Photograph of a green cow statue in a field

Exploring the Future of Meat: Academy of Food Law & Policy 2nd Annual Conference at Georgia State University, Dec. 10, 2019

By Nicole Negowetti

Sustainably feeding a growing population with healthy diets is a pressing global challenge. The role of meat in such diets is a deeply contentious issue that has public health, animal welfare, food systems, farming, and environmental experts and advocates weighing in on the issue. As we learn more about the impacts of meat production and consumption on human and environmental health and animal welfare, meat consumption is changing. In North America, eaters are heeding recommendations to reduce, replace, or eliminate meat in their diets; however, global meat production and consumption continues to rise.

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Illustration of a pill with a sensor embedded

Ethical and legal issues of ingestible electronic sensors

This post originally appeared in Device and Materials Engineering. You can read it here.

By Sara Gerke & I. Glenn Cohen

In our new paper, we discuss the ethical challenges of ingestible electronics sensors (IESs; also called “smart pills”) and examine the legal regulation of such sensors in the United States and Europe.

IESs are increasingly being developed for improving health outcomes. One such use could facilitate monitoring and promoting medication adherence. Once swallowed, an IES connects with a wearable sensor that can detect and record valuable data, including behavioral and physiological metrics or the time of drug intake. The wearable sensor subsequently sends the collected data to a computing device (e.g., a smartphone) that processes and displays the information. There is also the option to link the display function with a cloud database for data sharing with the patient’s doctor or family.

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Photo of a stethoscope, gavel, and book

The End of Dramatic Legal Saga: French Patient Vincent Lambert has Died

By Audrey Lebret

There are few cases as publicized in France as the story of Vincent Lambert, a patient in a vegetative state whose fate deeply divided his family. On June 28, 2019, the Cour de Cassation signed the last substantial decision of the Vincent Lambert case, after six years of proceedings. The patient died on July 11, 2019.

The facts

In 2008, Vincent Lambert was involved in a traffic accident that left him in a quadriplegic state and suffering from massive brain trauma. In 2011, a medical evaluation described his state as minimally conscious. Doctors tried to establish a code of communication to which he was never responsive. Nonetheless, doctors tracked some behaviors that they interpreted as an opposition to treatments and a refusal to live (Conseil d’Etat judgement, at 20). In 2013, his doctor initiated a procedure with the agreement of Mr. Lambert’s wife in order to interrupt the treatments. That initiated a lengthy court battle.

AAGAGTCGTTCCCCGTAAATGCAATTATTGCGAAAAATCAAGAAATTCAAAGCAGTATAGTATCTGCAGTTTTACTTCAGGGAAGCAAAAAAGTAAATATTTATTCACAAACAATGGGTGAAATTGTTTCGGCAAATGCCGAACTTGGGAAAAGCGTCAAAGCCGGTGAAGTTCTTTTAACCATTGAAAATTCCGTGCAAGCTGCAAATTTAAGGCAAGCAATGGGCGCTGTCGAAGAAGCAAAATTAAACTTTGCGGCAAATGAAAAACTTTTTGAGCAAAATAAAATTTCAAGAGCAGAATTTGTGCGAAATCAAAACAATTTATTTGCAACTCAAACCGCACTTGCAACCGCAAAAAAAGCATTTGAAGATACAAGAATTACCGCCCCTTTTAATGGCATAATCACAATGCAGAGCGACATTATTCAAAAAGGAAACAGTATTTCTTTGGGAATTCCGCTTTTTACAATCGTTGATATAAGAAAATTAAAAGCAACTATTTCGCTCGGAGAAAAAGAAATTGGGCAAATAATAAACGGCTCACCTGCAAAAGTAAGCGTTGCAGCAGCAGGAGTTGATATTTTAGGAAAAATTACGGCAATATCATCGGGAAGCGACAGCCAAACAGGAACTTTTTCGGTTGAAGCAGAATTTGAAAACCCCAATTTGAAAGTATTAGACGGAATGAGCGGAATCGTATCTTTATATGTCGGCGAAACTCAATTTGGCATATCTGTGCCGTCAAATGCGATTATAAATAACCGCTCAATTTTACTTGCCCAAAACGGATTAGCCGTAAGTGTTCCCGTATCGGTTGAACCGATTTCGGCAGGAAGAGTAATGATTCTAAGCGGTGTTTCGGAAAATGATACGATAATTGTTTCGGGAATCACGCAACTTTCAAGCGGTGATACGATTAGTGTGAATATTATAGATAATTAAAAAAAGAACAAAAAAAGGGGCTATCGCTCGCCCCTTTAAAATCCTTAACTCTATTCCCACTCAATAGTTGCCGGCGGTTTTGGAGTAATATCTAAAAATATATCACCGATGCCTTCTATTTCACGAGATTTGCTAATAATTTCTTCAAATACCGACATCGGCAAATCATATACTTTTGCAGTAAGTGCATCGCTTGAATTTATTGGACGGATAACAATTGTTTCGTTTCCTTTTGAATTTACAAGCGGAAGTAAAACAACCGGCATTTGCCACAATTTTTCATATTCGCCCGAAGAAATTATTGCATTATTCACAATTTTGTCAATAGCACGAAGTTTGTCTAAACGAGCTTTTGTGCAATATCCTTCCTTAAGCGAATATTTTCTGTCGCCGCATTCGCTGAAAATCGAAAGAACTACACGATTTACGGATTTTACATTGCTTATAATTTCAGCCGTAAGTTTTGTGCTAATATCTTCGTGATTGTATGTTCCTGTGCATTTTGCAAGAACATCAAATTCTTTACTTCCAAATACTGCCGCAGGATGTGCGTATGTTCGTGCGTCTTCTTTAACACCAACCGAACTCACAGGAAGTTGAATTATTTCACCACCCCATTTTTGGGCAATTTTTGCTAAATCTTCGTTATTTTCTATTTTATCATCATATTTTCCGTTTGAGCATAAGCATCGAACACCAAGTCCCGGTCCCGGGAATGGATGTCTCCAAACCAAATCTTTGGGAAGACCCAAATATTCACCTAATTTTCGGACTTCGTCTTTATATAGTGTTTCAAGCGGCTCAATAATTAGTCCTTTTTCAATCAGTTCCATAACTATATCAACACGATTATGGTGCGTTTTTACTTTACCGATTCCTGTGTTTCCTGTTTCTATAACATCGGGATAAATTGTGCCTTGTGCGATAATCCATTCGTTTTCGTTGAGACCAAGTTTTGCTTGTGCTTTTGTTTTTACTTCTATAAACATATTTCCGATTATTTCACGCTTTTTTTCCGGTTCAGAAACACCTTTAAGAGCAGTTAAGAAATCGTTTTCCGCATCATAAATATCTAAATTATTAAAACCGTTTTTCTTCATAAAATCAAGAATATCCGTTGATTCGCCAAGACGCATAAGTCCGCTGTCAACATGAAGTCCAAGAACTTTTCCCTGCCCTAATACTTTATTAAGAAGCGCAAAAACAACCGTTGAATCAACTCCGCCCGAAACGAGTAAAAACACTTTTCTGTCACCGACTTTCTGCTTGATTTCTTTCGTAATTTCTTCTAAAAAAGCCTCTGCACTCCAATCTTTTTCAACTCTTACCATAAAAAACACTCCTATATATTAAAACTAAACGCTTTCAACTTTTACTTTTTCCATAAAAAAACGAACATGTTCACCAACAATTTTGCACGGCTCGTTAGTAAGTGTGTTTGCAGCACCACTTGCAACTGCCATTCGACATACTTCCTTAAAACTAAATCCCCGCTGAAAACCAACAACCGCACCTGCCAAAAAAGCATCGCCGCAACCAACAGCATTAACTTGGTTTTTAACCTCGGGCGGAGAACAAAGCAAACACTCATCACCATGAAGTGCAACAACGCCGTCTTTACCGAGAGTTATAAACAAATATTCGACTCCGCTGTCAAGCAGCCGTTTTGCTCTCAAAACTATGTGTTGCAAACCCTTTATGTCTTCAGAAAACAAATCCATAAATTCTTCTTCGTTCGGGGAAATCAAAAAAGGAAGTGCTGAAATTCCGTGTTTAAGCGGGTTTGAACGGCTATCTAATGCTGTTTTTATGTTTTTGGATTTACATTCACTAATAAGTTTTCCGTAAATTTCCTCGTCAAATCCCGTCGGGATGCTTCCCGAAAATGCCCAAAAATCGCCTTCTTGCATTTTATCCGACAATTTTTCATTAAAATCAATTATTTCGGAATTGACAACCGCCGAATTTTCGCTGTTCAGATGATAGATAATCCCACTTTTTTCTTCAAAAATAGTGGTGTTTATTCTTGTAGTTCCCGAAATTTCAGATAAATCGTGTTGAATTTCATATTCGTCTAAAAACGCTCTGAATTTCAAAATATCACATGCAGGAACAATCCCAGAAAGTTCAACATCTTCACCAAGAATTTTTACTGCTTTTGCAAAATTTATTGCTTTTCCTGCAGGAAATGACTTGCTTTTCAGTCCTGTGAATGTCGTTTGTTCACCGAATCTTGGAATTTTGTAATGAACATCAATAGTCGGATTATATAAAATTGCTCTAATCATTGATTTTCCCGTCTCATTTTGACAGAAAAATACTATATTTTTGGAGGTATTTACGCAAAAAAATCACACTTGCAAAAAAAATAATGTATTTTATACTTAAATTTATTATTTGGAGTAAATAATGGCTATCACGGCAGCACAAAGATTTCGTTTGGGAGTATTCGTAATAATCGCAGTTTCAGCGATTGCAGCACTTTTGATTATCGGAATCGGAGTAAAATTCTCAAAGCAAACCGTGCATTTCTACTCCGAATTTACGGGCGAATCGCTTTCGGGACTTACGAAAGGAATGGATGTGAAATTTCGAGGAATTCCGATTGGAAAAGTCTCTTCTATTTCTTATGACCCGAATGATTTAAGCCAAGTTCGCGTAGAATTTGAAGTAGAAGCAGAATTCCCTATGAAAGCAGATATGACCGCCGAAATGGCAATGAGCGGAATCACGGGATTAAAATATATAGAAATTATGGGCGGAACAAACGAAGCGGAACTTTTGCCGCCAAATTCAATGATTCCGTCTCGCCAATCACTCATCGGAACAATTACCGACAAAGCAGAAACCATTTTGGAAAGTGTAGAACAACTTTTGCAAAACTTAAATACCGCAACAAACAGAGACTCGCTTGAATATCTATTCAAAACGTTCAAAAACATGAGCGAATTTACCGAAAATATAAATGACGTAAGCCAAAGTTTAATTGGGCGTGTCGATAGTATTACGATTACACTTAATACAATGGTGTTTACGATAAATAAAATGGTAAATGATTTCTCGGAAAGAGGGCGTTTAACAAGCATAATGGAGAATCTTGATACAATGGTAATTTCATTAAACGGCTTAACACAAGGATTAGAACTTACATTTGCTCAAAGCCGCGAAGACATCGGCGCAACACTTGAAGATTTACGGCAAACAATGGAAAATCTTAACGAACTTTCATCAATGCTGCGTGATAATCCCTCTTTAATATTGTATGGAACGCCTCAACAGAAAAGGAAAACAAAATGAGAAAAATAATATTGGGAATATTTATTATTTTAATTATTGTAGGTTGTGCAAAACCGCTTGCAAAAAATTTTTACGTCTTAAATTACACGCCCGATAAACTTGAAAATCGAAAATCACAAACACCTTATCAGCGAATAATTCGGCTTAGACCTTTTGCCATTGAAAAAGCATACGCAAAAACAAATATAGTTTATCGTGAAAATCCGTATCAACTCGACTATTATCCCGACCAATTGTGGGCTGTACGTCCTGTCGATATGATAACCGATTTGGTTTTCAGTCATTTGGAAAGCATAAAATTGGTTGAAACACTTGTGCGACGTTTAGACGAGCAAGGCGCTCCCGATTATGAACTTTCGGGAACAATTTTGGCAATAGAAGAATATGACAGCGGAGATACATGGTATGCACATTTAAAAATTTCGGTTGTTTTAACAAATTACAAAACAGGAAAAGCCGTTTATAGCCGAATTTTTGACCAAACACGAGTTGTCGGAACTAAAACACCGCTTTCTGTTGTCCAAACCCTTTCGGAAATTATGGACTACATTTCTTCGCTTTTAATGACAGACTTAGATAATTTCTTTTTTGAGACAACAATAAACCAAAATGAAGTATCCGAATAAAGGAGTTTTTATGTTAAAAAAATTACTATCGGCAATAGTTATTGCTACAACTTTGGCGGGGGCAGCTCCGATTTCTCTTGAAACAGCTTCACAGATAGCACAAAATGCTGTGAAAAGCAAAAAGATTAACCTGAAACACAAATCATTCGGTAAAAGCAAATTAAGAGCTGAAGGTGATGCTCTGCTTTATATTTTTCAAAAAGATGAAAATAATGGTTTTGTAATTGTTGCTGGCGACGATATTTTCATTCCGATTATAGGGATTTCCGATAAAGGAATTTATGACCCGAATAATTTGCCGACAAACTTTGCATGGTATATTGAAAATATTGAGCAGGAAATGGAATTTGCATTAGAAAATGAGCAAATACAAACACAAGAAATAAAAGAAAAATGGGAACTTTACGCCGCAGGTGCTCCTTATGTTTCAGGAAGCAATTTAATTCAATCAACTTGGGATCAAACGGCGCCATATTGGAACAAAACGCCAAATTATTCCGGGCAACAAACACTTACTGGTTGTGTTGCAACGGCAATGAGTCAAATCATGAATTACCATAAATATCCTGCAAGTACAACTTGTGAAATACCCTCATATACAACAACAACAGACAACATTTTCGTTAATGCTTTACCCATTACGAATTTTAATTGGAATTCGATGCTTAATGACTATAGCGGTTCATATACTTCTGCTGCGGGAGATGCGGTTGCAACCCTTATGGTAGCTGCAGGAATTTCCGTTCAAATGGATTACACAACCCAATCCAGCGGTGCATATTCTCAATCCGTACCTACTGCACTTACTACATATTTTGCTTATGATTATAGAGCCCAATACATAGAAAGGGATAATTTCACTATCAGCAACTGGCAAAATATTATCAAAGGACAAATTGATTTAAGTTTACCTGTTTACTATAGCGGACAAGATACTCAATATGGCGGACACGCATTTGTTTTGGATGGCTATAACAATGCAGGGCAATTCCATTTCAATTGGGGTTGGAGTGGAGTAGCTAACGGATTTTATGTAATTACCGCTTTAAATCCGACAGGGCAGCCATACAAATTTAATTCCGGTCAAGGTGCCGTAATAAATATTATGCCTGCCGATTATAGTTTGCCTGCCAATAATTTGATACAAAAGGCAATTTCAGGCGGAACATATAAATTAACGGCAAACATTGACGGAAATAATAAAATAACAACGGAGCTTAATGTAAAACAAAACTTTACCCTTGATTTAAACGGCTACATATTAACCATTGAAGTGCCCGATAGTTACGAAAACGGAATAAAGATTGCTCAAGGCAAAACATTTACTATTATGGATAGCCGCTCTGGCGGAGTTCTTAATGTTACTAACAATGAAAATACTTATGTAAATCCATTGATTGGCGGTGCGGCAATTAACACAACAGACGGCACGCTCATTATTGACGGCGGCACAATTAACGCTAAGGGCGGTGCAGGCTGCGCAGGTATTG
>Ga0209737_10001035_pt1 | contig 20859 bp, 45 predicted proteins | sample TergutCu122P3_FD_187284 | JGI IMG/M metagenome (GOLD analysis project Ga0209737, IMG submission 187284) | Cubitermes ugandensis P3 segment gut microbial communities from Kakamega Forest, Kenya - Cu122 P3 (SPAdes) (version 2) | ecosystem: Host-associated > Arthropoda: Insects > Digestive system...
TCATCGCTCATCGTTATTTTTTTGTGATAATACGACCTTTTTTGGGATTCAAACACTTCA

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Image of binary and dna

Is Data Sharing Caring Enough About Patient Privacy? Part I: The Background

By Timo Minssen (CeBIL, UCPH), Sara Gerke & Carmel Shachar

A recent US lawsuit highlights crucial challenges at the interface of data utility, patient privacy & data misuse

The huge prospects of artificial intelligence and machine learning (ML), as well as the increasing trend toward public-private partnerships in biomedical innovation, stress the importance of an effective governance and regulation of data sharing in the health and life sciences. Cutting-edge biomedical research strongly demands high-quality data to ensure safe and effective health products. It is often argued that greater access to individual patient data collections stored in hospitals’ medical records systems may considerably advance medical science and improve patient care. However, as public and private actors attempt to gain access to such high-quality data to train their advanced algorithms, a number of sensitive ethical and legal aspects also need to be carefully considered. Besides giving rise to safety, antitrust, trade secrets, and intellectual property issues, such practices have resulted in serious concerns with regard to patient privacy, confidentiality, and the commitments made to patients via appropriate informed consent processes.

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Why Race-Based Health Disparities Have Little to do With Genetics

By Jonathan Kahn

In a recent article in Wired, science journalist Angela Saini discusses “the disturbing return of scientific racism.” The piece is drawn from her new book, “Superior: The Return of Race Science.” Scientific racism per se might be succinctly characterized as (mis)using science to assert essential biological bases for differences among socially defined racial groups. It has been used over 200 years to justify, and indeed promote, the subordination of certain racial groups as purportedly inferior to others.

Saini does an admirable job of tracing the roots of modern scientific racism and identifying its resurgence. Her story in the Wired piece, however, focuses primarily on the more obviously pernicious manifestations of scientific racism exemplified by Bruce Lahn’s work at the University of Chicago asserting a genetic basis for cognitive differences across socially defined racial groups. Saini effectively shows how other geneticists and social scientists dismantled these claims but frames its appeal in the widely held mistaken belief that “races have natural genetic propensities.”